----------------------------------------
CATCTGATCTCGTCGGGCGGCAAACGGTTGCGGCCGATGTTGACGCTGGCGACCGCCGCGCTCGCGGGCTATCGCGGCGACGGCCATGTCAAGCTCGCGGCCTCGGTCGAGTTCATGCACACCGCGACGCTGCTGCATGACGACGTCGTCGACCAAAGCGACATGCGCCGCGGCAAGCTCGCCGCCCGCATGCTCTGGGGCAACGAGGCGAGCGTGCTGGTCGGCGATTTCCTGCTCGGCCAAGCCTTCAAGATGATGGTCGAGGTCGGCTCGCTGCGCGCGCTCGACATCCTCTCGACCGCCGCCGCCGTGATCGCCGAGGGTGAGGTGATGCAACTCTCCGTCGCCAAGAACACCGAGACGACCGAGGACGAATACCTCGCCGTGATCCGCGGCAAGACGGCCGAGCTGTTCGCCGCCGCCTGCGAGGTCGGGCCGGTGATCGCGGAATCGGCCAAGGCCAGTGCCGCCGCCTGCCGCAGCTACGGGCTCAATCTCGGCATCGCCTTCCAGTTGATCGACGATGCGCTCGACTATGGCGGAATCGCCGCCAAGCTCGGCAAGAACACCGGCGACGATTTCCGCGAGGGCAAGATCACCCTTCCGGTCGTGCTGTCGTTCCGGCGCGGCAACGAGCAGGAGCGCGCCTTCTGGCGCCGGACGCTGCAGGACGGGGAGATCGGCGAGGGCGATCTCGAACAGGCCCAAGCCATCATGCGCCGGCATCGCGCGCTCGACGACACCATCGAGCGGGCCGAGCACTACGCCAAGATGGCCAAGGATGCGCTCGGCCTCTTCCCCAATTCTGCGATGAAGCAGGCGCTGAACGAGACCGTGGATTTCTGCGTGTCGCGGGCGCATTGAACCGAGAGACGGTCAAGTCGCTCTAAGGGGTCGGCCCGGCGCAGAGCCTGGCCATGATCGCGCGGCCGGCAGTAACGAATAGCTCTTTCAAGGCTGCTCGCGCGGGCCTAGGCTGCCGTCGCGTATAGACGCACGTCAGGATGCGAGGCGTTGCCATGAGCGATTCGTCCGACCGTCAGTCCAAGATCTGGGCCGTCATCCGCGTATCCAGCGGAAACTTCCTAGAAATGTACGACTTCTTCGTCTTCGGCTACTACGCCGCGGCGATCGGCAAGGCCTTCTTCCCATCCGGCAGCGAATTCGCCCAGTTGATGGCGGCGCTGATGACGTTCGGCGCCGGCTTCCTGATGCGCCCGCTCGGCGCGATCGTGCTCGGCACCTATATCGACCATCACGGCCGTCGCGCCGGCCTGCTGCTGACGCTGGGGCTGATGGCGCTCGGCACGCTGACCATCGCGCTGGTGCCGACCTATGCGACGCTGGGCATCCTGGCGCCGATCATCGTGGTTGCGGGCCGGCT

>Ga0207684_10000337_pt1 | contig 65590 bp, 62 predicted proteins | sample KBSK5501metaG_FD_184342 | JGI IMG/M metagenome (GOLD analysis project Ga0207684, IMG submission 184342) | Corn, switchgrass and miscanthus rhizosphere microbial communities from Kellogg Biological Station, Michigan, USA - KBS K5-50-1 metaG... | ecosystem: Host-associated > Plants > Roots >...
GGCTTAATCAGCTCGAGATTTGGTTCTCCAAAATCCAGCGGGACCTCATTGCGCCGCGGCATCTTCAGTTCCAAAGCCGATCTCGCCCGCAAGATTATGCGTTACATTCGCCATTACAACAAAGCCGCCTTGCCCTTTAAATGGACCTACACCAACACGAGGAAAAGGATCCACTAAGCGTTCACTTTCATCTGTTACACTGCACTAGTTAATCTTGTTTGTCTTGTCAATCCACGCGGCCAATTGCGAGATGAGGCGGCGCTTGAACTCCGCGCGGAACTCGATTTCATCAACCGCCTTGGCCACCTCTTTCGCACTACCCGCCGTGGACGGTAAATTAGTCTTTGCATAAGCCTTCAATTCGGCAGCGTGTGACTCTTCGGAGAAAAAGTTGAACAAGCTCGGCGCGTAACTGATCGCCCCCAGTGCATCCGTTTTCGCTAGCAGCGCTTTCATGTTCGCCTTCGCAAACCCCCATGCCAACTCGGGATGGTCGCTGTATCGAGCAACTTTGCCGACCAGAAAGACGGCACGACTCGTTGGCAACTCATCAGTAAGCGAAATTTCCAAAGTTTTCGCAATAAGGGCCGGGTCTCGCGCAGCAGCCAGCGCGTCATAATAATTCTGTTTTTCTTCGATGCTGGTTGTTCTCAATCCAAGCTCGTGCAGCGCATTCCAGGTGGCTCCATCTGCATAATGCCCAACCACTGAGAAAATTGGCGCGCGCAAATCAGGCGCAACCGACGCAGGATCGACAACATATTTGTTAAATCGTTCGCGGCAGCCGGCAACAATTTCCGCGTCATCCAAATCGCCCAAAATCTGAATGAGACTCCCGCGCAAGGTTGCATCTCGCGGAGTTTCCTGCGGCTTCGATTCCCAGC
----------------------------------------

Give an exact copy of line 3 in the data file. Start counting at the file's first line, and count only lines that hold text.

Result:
GGCTTAATCAGCTCGAGATTTGGTTCTCCAAAATCCAGCGGGACCTCATTGCGCCGCGGCATCTTCAGTTCCAAAGCCGATCTCGCCCGCAAGATTATGCGTTACATTCGCCATTACAACAAAGCCGCCTTGCCCTTTAAATGGACCTACACCAACACGAGGAAAAGGATCCACTAAGCGTTCACTTTCATCTGTTACACTGCACTAGTTAATCTTGTTTGTCTTGTCAATCCACGCGGCCAATTGCGAGATGAGGCGGCGCTTGAACTCCGCGCGGAACTCGATTTCATCAACCGCCTTGGCCACCTCTTTCGCACTACCCGCCGTGGACGGTAAATTAGTCTTTGCATAAGCCTTCAATTCGGCAGCGTGTGACTCTTCGGAGAAAAAGTTGAACAAGCTCGGCGCGTAACTGATCGCCCCCAGTGCATCCGTTTTCGCTAGCAGCGCTTTCATGTTCGCCTTCGCAAACCCCCATGCCAACTCGGGATGGTCGCTGTATCGAGCAACTTTGCCGACCAGAAAGACGGCACGACTCGTTGGCAACTCATCAGTAAGCGAAATTTCCAAAGTTTTCGCAATAAGGGCCGGGTCTCGCGCAGCAGCCAGCGCGTCATAATAATTCTGTTTTTCTTCGATGCTGGTTGTTCTCAATCCAAGCTCGTGCAGCGCATTCCAGGTGGCTCCATCTGCATAATGCCCAACCACTGAGAAAATTGGCGCGCGCAAATCAGGCGCAACCGACGCAGGATCGACAACATATTTGTTAAATCGTTCGCGGCAGCCGGCAACAATTTCCGCGTCATCCAAATCGCCCAAAATCTGAATGAGACTCCCGCGCAAGGTTGCATCTCGCGGAGTTTCCTGCGGCTTCGATTCCCAGC